December 02, 2022

5 things to know this week

ColumnNAFCU's widely read NAFCU Today is credit union leaders' go-to source for the latest on issues impacting the credit union industry. For those short on time, here's a roundup of this week's top need-to-know updates and resources.

Democrats prep leadership for 118th Congress

Wednesday, House Democrats elected Rep. Hakeem Jeffries, D-N.Y., to succeed House Speaker Nancy Pelosi, D-Calif., and serve as the House Minority Leader in the 118th Congress. Of note, Jeffries will become the first Black lawmaker to lead a party in Congress when he assumes his role in January.

In November, Pelosi, Majority Leader Steny Hoyer, D-Md., and Majority Whip Jim Clyburn, D-S.C., announced they would step down from leadership next session. Jeffries was the projected front runner for the Minority Leader role, while Rep. Katherine Clark, D-Mass., and Rep. Pete Aguilar, D-Calif., were elected to the other two open leadership positions of Whip and Caucus Chair.

Fed’s Powell talks inflation, labor market during speech

Federal Reserve Chair Jerome Powell Wednesday cited workers’ wages as the top barrier to taming inflation during a speech given at the Brookings Institution. Powell said risings costs for services might be “the most important category for understanding the future evolution” of prices – and wages are the largest cost within that category. “To be clear, strong wage growth is a good thing,” said Powell. “But for wage growth to be sustainable, it needs to be consistent with 2 percent inflation.”

Powell detailed where the labor market stands and explained that the economy would need to add about 100,000 jobs per month to accommodate the pace of population growth, as opposed to the average 290,000 over the past three months. He noted that, despite promising developments, “we have a long way to go in restoring price stability.” Read his full speech.

FHFA announces conforming loan limit values for 2023

The Federal Housing Finance Agency (FHFA) Tuesday announced the 2023 conforming loan limit values for mortgages to be acquired by Fannie Mae and Freddie Mac, the government-sponsored enterprises (GSEs). In most of the United States, the 2023 value for one-unit properties will be $726,000, representing a $79,000 increase from the 2022 value.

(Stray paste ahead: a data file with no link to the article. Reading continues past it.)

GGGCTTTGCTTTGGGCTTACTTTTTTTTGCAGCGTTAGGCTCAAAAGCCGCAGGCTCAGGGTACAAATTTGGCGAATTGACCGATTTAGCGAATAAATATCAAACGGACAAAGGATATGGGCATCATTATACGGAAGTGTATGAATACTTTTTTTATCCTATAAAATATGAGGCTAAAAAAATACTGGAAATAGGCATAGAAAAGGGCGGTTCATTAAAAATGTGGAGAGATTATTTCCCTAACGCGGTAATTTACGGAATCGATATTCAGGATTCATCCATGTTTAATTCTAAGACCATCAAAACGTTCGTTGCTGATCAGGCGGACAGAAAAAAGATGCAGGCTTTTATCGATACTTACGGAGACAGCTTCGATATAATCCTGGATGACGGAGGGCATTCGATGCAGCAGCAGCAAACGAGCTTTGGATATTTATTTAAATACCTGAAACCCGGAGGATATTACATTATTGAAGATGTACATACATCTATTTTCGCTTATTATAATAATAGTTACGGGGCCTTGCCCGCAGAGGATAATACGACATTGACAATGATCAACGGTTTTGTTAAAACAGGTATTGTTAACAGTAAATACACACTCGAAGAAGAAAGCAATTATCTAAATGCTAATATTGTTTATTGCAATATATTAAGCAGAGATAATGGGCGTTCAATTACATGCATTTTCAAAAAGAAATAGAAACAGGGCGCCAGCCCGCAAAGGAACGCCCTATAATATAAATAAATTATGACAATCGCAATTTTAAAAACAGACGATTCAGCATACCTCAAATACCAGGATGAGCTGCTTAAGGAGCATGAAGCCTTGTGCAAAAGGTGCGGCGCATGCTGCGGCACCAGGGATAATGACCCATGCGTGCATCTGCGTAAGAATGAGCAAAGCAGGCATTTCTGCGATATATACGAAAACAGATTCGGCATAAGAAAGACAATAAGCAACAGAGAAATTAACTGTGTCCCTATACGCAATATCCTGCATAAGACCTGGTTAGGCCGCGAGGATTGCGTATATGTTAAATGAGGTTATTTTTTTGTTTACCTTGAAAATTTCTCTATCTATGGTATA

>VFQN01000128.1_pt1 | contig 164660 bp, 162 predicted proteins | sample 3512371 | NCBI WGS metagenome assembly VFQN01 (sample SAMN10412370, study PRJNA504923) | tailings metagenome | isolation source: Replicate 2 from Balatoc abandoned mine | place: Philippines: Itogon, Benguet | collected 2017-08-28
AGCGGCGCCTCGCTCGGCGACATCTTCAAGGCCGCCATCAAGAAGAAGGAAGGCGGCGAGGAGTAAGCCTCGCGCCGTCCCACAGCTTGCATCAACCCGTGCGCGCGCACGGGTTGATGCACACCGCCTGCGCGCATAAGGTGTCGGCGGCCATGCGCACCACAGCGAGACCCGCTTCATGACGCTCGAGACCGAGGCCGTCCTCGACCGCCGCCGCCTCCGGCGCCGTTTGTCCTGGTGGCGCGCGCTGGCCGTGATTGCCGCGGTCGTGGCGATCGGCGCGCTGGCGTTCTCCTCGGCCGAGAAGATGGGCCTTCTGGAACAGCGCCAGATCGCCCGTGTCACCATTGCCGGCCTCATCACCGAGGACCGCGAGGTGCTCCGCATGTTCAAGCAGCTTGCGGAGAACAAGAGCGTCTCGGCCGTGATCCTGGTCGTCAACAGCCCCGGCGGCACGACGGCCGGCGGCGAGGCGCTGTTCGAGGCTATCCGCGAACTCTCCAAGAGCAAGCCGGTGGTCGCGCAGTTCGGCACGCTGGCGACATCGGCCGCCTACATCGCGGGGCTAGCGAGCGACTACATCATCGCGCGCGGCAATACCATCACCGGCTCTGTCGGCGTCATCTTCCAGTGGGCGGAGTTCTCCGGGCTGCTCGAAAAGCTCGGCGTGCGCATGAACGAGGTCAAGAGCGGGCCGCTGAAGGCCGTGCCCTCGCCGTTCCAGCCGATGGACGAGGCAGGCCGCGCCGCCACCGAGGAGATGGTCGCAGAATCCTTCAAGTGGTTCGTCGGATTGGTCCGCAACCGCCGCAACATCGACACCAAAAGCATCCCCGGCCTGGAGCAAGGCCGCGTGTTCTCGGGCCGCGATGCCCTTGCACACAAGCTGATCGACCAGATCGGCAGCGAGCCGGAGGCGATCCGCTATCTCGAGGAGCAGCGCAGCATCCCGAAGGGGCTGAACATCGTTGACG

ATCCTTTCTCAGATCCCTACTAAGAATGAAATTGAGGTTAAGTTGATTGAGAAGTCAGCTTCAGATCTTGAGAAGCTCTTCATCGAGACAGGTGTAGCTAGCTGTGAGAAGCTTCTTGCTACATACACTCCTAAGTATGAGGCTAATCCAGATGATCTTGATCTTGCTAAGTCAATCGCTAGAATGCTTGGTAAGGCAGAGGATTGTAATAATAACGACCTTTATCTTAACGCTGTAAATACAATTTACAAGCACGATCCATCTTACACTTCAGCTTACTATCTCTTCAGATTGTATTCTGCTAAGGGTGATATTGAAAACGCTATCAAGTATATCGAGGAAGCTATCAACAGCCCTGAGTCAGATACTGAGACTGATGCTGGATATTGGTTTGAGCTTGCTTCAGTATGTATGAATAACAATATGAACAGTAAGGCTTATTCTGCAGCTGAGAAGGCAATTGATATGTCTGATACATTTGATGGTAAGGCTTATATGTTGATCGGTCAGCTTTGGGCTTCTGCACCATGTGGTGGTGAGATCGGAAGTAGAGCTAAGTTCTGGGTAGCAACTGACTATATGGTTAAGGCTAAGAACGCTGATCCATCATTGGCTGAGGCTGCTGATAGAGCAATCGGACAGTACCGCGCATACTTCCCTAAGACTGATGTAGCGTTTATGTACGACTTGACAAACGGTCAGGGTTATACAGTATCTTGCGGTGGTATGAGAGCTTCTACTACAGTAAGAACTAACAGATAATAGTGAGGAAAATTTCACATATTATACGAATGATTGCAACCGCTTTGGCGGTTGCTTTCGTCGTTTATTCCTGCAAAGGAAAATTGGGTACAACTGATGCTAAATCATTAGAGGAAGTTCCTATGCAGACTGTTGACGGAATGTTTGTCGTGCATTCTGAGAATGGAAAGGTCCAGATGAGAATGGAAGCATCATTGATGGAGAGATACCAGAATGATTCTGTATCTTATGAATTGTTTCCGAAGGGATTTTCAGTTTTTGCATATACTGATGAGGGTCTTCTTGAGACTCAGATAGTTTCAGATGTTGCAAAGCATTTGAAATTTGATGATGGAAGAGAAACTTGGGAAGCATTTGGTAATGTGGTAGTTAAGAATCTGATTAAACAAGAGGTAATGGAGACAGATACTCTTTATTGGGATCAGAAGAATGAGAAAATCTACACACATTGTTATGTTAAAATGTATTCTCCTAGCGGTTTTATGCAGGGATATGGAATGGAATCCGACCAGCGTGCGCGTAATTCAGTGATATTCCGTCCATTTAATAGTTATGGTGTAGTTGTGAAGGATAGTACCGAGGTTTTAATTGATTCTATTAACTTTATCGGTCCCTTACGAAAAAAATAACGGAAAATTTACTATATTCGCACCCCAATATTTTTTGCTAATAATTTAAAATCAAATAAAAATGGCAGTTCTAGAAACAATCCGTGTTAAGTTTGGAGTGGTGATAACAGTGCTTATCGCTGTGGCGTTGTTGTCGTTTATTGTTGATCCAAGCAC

The conforming loan limit value is higher in all but two U.S. counties or county equivalents due to rising home values. In addition, the maximum loan limit for some parts of the country will be more than $1 million in 2023. Of note, home prices in the third quarter of 2022 were up 12.4 percent compared to last year. Read the FHFA’s full release.

Senate Banking Chairman seeks assistance from Treasury Secretary on crypto legislation

Senate Banking Chairman Sherrod Brown, D-Ohio, has sought assistance from Treasury Secretary Janet Yellen to help write cryptocurrency legislation that would give regulators more power over digital asset exchanges like the failed FTX. Brown’s letter to Yellen indicates his plans to use his role on the Senate Banking Committee – where he is expected to stay on as chair in the next Congress – to push for stricter rules around digital currency marketplaces.

NAFCU will closely monitor any movement on digital currency and is committed to ensuring a level playing field for credit unions in the financial services landscape.

House subcommittee on coronavirus says fintechs facilitated PPP fraud

The House Select Subcommittee on the Coronavirus Crisis Thursday released a report detailing how fintech companies facilitated fraud within the Small Business Administration’s (SBA) paycheck protection program (PPP). The report states fintech companies performed poorly when administering the relief program, resulting in the approval of large numbers of fraudulent applications.

The report notes that many of the fintech companies investigated were tasked with processing PPP applications and screening out those with signs of fraud; however, these companies abdicated this responsibility “recklessly.” The report was sent to the SBA, SBA Office of Inspector General, and the Department of Justice to call for further investigations. View the full report for additional insights.